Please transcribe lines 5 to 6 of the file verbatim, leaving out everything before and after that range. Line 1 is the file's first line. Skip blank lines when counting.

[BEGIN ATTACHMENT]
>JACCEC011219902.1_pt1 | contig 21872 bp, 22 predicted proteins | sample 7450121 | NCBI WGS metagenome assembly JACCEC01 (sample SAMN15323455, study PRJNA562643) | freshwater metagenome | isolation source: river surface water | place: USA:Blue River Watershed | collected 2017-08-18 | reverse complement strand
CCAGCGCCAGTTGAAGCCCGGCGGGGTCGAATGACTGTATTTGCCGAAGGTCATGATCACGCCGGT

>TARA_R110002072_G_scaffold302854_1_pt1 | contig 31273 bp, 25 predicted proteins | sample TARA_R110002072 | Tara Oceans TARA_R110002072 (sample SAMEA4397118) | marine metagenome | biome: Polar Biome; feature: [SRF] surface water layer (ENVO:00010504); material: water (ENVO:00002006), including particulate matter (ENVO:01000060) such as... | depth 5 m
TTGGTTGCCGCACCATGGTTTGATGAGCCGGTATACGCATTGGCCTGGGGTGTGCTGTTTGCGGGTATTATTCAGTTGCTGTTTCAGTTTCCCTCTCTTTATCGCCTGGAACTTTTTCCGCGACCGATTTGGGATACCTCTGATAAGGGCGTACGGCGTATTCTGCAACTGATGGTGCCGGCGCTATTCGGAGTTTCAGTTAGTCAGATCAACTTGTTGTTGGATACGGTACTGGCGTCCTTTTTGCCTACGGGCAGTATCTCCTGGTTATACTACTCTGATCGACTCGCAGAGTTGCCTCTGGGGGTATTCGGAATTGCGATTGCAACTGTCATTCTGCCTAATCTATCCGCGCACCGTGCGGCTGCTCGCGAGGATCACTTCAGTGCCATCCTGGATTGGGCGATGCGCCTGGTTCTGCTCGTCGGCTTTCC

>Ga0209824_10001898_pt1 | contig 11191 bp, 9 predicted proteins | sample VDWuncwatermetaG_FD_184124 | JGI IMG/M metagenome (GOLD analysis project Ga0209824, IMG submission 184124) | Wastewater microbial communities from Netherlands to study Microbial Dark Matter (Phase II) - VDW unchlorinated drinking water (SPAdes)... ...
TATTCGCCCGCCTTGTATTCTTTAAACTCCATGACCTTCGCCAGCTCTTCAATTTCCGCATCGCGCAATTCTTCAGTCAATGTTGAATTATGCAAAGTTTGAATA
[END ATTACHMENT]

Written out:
>Ga0209824_10001898_pt1 | contig 11191 bp, 9 predicted proteins | sample VDWuncwatermetaG_FD_184124 | JGI IMG/M metagenome (GOLD analysis project Ga0209824, IMG submission 184124) | Wastewater microbial communities from Netherlands to study Microbial Dark Matter (Phase II) - VDW unchlorinated drinking water (SPAdes)... ...
TATTCGCCCGCCTTGTATTCTTTAAACTCCATGACCTTCGCCAGCTCTTCAATTTCCGCATCGCGCAATTCTTCAGTCAATGTTGAATTATGCAAAGTTTGAATA